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Director's Rule 5-037

Accounting methods

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Accounting methods

(1) Introduction. In computing tax liability under the business license tax, admission tax, or utility tax, one of the following accounting methods must be used. This is true for all businesses, whether their activity involves the sale of tangible personal property or the rendering of services. (See WAC 458-20-197 for an explanation of when tax liability arises under the accrual method versus the cash receipts method.)

(2) Method one, cash basis. Taxpayers maintaining formal accounting records may file tax returns using figures based upon cash receipts only if the taxpayer's books of account are regularly kept on a cash receipts basis. Taxpayers maintaining formal accounting records whose books of account recognize income at the time a sale is made or a service is rendered, regardless of when payment is received, are keeping their records on an accrual basis and must report revenue and pay tax on the accrual basis. Formal accounting records are normally recognized by the use of sales or income journals which are then entered into a general ledger. For taxpayers not maintaining formal accounting records, the Director will consider all records of the taxpayer to determine whether the records are being kept on an accrual basis.

The fact that a taxpayer makes sales "on account" and has records to identify the accounts receivable does not preclude the taxpayer from reporting on a cash receipts basis. Some taxpayers create estimated billings which are later corrected for the actual amount due from the customer. Such taxpayers may report on a cash receipts basis. For such taxpayers, once a reporting basis is selected, the reporting basis may not be changed without authorization from the Director. A taxpayer who maintains its records throughout the year on a cash basis, including a general ledger, and elects to make a worksheet adjustment at year-end to report federal taxes on an accrual basis, will be permitted to report city taxes on a cash basis.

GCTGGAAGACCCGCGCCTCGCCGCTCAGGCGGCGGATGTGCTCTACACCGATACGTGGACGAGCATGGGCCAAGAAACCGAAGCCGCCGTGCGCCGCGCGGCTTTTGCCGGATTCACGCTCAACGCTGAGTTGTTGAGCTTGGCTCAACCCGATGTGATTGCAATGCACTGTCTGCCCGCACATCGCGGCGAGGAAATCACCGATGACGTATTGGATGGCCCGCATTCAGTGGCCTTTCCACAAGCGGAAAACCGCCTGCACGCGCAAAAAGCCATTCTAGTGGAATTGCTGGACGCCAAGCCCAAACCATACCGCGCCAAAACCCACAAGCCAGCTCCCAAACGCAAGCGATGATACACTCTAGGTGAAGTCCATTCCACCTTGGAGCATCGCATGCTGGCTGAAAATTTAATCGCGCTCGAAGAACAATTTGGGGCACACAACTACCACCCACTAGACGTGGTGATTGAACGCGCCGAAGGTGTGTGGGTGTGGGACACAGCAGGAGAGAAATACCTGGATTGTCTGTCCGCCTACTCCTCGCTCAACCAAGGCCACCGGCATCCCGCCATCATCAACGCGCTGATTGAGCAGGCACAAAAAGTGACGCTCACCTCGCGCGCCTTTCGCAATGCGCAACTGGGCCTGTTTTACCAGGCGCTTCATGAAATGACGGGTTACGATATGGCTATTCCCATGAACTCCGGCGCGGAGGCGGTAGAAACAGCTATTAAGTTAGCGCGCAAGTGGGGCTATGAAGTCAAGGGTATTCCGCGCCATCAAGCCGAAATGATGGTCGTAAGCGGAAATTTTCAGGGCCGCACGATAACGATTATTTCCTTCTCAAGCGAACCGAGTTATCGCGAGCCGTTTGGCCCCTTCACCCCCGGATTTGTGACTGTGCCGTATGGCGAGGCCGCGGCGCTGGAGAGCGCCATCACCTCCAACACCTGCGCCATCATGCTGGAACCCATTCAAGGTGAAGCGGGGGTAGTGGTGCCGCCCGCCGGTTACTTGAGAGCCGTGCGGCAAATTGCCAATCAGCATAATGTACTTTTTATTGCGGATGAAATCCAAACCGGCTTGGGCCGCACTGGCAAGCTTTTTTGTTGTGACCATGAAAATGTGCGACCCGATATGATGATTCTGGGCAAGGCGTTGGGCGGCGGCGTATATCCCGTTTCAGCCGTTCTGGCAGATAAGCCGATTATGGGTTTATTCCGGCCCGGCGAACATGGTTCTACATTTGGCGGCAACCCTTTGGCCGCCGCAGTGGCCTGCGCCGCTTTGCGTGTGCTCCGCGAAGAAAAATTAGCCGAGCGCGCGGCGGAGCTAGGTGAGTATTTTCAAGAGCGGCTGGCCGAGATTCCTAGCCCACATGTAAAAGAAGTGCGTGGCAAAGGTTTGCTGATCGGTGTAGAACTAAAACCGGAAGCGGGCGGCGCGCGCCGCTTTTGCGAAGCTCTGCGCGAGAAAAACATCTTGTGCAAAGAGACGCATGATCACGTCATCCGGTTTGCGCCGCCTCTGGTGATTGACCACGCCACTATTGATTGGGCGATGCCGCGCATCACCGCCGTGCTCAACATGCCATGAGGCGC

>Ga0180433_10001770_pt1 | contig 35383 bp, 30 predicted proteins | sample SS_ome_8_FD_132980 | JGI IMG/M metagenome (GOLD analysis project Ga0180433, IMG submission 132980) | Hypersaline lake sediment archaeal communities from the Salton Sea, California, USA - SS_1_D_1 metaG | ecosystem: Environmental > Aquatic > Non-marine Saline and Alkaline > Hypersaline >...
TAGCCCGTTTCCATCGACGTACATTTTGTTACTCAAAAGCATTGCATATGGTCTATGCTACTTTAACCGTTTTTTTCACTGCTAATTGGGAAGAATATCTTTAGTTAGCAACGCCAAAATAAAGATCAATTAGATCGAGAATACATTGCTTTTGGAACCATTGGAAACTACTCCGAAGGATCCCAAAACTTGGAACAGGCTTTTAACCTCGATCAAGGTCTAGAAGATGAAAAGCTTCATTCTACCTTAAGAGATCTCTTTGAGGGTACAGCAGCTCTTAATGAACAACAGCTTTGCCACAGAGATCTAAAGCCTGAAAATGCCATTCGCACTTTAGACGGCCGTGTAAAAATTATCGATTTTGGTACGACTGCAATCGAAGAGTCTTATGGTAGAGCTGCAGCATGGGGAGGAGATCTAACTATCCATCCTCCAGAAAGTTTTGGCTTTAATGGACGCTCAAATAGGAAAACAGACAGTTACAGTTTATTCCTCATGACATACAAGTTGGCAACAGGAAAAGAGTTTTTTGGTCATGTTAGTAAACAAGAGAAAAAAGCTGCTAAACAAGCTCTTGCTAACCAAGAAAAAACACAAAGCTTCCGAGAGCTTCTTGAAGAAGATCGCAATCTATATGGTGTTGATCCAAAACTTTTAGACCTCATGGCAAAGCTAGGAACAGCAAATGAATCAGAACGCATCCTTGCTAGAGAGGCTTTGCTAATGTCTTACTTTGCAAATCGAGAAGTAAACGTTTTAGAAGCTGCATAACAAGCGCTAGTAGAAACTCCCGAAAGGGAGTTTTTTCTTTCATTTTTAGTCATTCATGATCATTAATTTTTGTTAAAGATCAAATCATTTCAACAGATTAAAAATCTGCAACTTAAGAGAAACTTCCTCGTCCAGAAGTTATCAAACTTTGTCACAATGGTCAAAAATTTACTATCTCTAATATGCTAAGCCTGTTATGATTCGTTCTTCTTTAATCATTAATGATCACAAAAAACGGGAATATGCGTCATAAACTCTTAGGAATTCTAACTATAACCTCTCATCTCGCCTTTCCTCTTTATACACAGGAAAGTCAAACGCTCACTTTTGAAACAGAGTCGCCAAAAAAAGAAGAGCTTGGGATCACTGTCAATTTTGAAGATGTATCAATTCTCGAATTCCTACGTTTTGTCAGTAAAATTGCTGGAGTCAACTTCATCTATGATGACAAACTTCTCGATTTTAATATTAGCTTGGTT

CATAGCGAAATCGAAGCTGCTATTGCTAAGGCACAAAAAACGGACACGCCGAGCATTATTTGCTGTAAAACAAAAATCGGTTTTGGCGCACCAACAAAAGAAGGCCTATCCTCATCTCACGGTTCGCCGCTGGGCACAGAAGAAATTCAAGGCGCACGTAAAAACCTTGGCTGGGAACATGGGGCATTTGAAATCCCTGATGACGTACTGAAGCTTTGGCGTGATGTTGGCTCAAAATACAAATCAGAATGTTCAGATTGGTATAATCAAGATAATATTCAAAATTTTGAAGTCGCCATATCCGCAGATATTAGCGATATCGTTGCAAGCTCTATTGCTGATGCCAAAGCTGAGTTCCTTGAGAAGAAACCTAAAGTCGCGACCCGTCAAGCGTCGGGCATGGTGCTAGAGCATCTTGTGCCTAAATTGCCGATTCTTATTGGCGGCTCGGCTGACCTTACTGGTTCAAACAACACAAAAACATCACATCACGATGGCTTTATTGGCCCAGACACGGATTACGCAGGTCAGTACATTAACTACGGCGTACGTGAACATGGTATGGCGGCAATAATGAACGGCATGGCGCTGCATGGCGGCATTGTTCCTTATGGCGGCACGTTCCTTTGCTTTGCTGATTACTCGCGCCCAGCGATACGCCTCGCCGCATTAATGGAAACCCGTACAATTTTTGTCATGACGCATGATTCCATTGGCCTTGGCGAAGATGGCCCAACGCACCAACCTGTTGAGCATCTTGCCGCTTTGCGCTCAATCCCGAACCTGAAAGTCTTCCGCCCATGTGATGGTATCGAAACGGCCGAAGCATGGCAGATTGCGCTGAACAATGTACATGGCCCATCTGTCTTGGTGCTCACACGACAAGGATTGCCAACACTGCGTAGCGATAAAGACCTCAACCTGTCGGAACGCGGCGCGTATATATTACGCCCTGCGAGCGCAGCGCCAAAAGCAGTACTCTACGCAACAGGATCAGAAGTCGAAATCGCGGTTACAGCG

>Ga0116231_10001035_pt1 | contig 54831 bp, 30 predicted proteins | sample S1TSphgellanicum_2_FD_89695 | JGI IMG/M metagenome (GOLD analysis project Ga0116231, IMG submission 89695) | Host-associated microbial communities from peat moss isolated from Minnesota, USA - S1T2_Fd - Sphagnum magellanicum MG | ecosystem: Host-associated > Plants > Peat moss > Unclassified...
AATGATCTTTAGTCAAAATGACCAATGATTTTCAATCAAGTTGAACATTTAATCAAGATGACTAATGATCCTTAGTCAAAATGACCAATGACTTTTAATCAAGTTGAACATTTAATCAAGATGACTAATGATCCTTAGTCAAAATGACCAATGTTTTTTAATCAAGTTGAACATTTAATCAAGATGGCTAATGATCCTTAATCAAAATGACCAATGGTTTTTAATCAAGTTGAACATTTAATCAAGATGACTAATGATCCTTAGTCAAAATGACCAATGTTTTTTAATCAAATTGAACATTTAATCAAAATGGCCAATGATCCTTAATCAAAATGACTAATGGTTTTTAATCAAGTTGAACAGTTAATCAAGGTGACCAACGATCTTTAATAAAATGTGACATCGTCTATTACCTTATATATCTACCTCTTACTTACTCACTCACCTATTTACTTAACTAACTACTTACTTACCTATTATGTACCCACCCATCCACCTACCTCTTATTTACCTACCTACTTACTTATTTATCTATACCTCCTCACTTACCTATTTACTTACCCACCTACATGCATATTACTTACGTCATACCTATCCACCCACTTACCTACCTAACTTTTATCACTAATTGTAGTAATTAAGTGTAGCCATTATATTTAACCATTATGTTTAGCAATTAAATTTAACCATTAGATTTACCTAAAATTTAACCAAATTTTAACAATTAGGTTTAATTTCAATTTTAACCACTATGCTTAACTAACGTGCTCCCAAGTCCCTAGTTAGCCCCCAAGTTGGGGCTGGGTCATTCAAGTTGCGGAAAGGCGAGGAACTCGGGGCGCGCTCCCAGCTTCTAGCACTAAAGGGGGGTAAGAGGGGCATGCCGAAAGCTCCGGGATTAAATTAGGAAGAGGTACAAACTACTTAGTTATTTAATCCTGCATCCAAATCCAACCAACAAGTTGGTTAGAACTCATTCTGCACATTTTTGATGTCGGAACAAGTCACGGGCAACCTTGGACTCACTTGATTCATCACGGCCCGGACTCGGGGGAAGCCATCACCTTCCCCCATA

(3) Method two, accrual basis. Taxpayers not maintaining books of account on a cash receipts basis must file returns with figures based on the accrual method. These taxpayers must report the gross proceeds from all cash sales made in the tax reporting period in which the sales are made, together with the total amount of charge sales during such period. The law does not require a taxpayer to use a particular accounting system. However, the taxpayer must report based on the system of accounting used by the business, regardless of the taxpayer's reasons for selecting a particular accounting system. It will be presumed that a taxpayer who is permitted under federal law or regulations to report its federal income taxes on a cash basis and does do so is maintaining the records on a cash basis. A taxpayer who maintains a general ledger on an accrual basis and files federal tax returns on an accrual basis must also report city tax returns on an accrual basis.